The substances in commonest use are: - lime or limestone, to slag off silica and silicates, fluor-spar for lead, calcium and barium sulphates and calcium phosphate, and silica for removing basic substances such as limestone.
Clearer evidence of their occurrence has, however, been found in fragments of wood fossilized by silica or carbonate of lime which are sometimes met with in coal seams.
If silica be present, it gives the iron bead when heated with a little ferric oxide; if tin is present there is no change.
In the basic Bessemer process, also, unforeseen variations in the siliconcontent are harmful, because the quantity of lime added should be just that needed to neutralize the resultant silica and the phosphoric acid and no more.
For other forms of silica see OPAL and TRIDYMITE.
Wohler, Ann., 1856, 97, p. 266; 1857, 102, p. 382); by heating silica with magnesium in the presence of zinc (L.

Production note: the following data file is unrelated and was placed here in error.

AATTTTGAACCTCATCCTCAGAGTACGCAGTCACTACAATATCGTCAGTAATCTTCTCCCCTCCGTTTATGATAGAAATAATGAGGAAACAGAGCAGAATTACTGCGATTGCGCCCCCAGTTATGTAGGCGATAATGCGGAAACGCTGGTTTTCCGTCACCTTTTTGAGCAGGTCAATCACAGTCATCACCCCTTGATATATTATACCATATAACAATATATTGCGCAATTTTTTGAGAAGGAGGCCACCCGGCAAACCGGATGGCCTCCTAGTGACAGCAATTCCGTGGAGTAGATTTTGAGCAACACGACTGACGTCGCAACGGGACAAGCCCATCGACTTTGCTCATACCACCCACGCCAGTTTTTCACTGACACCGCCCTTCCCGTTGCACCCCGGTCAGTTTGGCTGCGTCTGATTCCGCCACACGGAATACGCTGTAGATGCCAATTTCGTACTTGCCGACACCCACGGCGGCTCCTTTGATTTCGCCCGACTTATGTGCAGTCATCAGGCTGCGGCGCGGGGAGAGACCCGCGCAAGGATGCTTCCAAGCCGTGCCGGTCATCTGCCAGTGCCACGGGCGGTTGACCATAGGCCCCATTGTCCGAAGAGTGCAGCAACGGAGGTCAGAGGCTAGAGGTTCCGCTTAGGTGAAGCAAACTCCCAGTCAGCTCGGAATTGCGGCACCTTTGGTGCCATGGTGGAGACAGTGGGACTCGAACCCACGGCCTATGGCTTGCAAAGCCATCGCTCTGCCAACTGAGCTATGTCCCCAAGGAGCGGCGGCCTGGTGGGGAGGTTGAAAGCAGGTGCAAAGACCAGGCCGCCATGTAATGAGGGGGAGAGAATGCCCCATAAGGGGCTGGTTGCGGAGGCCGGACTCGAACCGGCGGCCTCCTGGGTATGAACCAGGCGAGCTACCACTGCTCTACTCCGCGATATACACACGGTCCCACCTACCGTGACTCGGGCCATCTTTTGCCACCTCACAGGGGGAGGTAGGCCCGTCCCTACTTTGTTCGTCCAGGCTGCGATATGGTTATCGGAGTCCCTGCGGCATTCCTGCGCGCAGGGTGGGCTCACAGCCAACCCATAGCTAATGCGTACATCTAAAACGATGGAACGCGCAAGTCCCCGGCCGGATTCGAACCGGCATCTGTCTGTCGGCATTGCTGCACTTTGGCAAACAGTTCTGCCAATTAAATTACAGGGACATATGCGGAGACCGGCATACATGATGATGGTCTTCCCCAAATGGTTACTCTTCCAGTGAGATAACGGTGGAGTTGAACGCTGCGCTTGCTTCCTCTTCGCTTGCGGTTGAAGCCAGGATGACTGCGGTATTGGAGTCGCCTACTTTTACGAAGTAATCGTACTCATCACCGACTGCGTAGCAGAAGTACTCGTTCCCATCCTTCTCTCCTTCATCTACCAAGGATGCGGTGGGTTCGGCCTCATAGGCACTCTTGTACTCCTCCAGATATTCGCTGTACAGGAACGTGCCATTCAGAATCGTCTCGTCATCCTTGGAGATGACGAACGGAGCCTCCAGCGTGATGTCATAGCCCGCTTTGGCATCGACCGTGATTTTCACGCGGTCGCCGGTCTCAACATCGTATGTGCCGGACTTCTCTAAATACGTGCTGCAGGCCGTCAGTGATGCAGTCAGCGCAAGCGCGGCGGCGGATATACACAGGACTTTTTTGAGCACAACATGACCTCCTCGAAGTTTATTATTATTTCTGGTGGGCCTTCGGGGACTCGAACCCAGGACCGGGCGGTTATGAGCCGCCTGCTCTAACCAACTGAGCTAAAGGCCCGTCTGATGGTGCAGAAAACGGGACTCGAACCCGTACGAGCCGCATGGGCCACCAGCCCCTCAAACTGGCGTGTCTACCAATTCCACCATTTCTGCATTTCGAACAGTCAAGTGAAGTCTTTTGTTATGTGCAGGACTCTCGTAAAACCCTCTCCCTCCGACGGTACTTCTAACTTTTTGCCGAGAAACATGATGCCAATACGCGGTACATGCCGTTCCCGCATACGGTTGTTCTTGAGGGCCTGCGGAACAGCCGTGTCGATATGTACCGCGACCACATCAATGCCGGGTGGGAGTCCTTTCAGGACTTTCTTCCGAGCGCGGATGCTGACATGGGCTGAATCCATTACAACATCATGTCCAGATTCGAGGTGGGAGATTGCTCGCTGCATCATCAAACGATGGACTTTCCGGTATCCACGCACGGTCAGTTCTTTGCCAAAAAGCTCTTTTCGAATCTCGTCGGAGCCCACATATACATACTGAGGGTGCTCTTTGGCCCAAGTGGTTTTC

Chalcedony occurs as a secondary mineral in volcanic rocks, representing usually the silica set free by the decomposition of various silicates, and deposited in cracks, forming veins, or in vesicular hollows, forming amygdales.
Silicon sulphide, SiS 2, is formed by the direct union of silicon with sulphur; by the action of sulphuretted hydrogen on crystallized silicon at red heat (P. Sabatier, Comptes rendus, 1880, 90, p. 819); or by passing the vapour of carbon bisulphide over a heated mixture of silica and carbon.
The silica was needed quite pure from iron, in order to get the rich blues, and was obtained from calcined quartz pebbles; ordinary sand will only make a green frit.
The newer glasses, on the other hand, contain a much wider variety of chemical constituents, the most important being the oxides of barium, magnesium, aluminium and zinc, used either with or without the addition of the bases already named in reference to the older glasses, and - among acid bodies - boric anhydride (B20 3) which replaces the silica of the older glasses to a varying extent.